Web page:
A Death In The Family
I first met him at Pride, right here in Philadelphia, three years ago this very weekend. He was at the Sheriff’s Office tent, where he was encouraging young LGBTQ people to join the department. His name was Dante Austin, and as I struck up a conversation with him, I quickly became impressed with the breadth of his knowledge and his passion for our community. Not yet 25, Dante had already found his calling, not just as the city’s first openly gay deputy, but as a leader in his city. As a LGBTQ liaison with the Sheriff’s Office, Dante built bridges between the police, gay, lesbian, and trans Philadelphians, while also putting a very human, very real face on LGBTQ people for his fellow deputies. Dante understood the two worlds in which he moved, and by understanding them, made their orbits move a little closer together.
His life was one of service; by and by, I learned that Dante was a US Army veteran, serving his country even as his country didn’t fully support him, or his LGBTQ siblings. Nevertheless, I encouraged him to help us in a veterans’ charity with which I had become involved. I felt his would be an uplifting presence among other soldiers and sailors like himself; in fact, Dante was also active in the Pennsylvania chapter of OutServe, the national LGBTQ veterans’ advocacy organization. His was not a quiet presence in these groups. When, two years ago, President Trump Tweeted that transgender troops would no longer be allowed to serve in the military, Dante was at the forefront of the outcry against that ill-conceived policy. Under the broiling August sun, he spoke out in earnest before all America, right from the courtyard in City Hall. He did not shrink from expressing what he knew to be right; his oratory reverberates with me still.
I could always count on seeing Dante where the need was great. He was there for the salute to LGBT Veterans at the Toasted Walnut. I was proud to present him with an award there, for his selfless contributions to our work. I saw him standing firm as the inevitable rollback of our hard-fought rights began. I was there to witness him at another Philly Pride, just last year, electrifying everyone present as he proposed to Tito, the love of his life, on the big stage in Penn’s Landing. There really was no limit on this vibrant, erudite young man’s future. Diligent, thoughtful, always kind and quick to smile, Dante had, in his short life, already made such an impact in the city of Brotherly Love, as will live on long after his face becomes a fading memory in the winds of time.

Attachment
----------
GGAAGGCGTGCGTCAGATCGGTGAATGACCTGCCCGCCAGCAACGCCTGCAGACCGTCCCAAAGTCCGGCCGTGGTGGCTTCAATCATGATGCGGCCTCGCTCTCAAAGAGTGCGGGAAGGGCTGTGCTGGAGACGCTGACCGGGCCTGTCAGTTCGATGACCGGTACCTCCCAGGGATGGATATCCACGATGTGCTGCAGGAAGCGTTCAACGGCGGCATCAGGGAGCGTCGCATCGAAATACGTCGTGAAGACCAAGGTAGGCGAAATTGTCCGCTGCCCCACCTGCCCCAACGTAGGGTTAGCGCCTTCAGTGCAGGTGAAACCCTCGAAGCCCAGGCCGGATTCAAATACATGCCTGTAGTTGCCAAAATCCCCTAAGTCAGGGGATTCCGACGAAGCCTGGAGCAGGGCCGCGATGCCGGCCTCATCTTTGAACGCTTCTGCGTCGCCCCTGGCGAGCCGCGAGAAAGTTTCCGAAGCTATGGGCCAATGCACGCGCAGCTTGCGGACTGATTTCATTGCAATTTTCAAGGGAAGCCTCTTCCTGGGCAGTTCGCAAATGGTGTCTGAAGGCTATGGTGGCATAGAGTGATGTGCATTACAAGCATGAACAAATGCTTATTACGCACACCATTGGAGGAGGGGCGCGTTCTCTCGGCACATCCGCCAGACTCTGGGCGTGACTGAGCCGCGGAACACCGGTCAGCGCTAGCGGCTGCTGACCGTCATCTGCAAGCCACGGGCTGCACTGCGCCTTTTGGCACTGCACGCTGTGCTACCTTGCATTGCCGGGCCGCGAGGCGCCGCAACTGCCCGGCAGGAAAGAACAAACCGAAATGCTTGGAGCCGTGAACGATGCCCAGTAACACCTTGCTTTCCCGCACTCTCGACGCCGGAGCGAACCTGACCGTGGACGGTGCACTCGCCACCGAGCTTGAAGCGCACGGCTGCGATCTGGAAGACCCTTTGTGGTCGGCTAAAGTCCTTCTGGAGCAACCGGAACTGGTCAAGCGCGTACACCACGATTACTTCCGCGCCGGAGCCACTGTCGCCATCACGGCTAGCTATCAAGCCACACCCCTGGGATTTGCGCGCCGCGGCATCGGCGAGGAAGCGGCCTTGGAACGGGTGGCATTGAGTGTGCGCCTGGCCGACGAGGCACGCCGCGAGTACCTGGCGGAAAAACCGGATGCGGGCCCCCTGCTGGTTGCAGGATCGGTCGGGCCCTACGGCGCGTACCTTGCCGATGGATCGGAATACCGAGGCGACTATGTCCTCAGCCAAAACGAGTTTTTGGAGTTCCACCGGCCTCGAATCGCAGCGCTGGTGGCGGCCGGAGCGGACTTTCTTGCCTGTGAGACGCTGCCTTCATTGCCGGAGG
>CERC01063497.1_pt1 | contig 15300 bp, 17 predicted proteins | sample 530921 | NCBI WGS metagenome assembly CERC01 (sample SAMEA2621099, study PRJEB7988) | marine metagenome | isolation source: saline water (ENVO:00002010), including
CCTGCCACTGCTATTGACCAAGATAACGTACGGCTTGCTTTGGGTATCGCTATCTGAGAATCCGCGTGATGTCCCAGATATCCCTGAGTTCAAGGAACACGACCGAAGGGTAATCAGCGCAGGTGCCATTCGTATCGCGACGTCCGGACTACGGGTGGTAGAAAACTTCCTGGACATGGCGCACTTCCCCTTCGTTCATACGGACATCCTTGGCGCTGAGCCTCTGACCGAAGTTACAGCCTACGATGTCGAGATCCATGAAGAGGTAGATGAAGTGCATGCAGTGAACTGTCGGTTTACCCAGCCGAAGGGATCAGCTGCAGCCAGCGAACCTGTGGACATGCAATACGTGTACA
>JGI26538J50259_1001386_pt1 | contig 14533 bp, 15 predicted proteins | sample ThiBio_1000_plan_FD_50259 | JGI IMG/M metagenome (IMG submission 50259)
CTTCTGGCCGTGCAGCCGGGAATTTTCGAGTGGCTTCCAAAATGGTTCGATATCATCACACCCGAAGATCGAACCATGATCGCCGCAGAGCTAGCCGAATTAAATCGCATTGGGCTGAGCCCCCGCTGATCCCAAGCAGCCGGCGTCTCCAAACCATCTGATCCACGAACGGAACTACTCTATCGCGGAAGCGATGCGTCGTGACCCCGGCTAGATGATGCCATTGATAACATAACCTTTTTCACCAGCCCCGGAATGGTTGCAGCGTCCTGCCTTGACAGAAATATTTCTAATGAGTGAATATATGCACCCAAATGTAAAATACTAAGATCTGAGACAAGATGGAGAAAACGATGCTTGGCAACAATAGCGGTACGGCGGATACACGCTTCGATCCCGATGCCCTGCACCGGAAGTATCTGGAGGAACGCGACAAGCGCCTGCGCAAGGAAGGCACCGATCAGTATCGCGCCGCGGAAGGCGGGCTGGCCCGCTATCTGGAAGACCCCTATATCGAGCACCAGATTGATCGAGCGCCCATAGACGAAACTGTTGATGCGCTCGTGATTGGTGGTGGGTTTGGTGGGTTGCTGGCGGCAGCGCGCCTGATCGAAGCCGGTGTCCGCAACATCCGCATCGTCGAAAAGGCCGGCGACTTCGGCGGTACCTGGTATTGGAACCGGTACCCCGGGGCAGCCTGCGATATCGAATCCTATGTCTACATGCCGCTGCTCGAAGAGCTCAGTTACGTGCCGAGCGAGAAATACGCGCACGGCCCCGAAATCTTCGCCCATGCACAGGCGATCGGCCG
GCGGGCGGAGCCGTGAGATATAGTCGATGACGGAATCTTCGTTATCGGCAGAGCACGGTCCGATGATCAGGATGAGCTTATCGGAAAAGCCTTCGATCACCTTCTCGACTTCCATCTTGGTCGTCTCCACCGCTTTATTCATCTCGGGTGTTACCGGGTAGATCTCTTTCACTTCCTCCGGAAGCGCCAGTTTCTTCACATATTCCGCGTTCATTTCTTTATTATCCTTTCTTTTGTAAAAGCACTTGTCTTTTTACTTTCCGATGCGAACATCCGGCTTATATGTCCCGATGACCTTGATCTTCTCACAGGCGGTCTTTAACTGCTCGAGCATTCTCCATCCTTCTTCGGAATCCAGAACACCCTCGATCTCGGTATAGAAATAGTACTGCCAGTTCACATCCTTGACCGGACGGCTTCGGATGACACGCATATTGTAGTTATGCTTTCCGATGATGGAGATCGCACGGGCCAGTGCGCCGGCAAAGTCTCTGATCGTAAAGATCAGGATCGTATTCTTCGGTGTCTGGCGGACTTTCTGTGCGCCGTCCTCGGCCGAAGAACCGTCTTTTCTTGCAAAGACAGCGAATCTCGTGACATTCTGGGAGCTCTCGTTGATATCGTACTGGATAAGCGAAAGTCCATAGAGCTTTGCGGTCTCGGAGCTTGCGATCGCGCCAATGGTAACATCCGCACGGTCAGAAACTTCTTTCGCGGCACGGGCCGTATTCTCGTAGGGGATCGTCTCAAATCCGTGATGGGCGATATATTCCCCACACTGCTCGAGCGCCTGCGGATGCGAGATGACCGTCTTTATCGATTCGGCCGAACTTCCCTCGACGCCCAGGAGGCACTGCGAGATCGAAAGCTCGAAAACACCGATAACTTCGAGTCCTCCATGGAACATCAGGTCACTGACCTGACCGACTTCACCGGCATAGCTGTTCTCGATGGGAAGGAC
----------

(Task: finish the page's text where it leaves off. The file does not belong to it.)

Over the past months, there were whisperings of turbulence in Dante’s life. As with many young, successful gay men, the road forward sometimes reveals bumps, but Dante had enjoyed unusually smooth sailing. It was his gift to navigate his life in a way that belied his tender years, he had an insight normally reserved for people approaching middle age. Affairs of the heart in our community can be complex, even more than for our straight counterparts, who enjoy society’s nearly universal acceptance and assent. Yet, no outward sign of this did I see in young Dante. In fact, I was with him just this past Monday at the LGBTQ State Of The Union, and he was as ebullient as ever, full of excitement about his future. He was on the board at nonprofits Delaware Valley Legacy Fund, and board candidate at My Brothers House. There was a promotion to sergeant in a couple of weeks, and his work among LGBTQ veterans was continuing apace. All, it seemed, was looking up.
This morning, hard on the eve of Pride Weekend in Philadelphia, we awoke to news of the most blood-chilling kind. Dante, our Dante, a son of his city, and leader of his community, was gone. A man of service, a man of help, always there in readiness for us, fell victim to demons most foul which assailed Dante beyond his ability to overcome. Perhaps it was the upcoming anniversary his heart could not tolerate, maybe it was the overarching pressure that young success can bring to bear, or we may imagine that, being in two very high risk groups — gay men and police officers — this confluence worked its dread will on a gentle, studious soul whose only desire was to improve our world. Young Dante, alone in a cold office in the middle of the night, succumbed to the darkness incomprehensible, and ended a life of such promise as to magnify a tragedy already monstrous in its impact.
It’s Pride Weekend again in Philadelphia. Yet, it is missing a part of its very essence, for a man who signified its meaning is now walking with God in His Heaven. A part of me, a better part for having known Dante Austin, is up there too, forever to reside with him in the life that surely awaits beyond this life. We who knew him and loved him, will never quite be whole again, but we are buoyed by the realization that in his works, there will always be something here and manifest about him, in the lives he touched in the home he so loved. There has been a death in our family, and it will be keenly felt by us the rest of our days. We mourn and honor his memory. We cherish the privilege of having known him.
If you or someone you know is struggling with suicidal thoughts, please ask for help. The National Suicide Prevention Hotline is 1–800–273-TALK. You can also text “talk” to 741–741.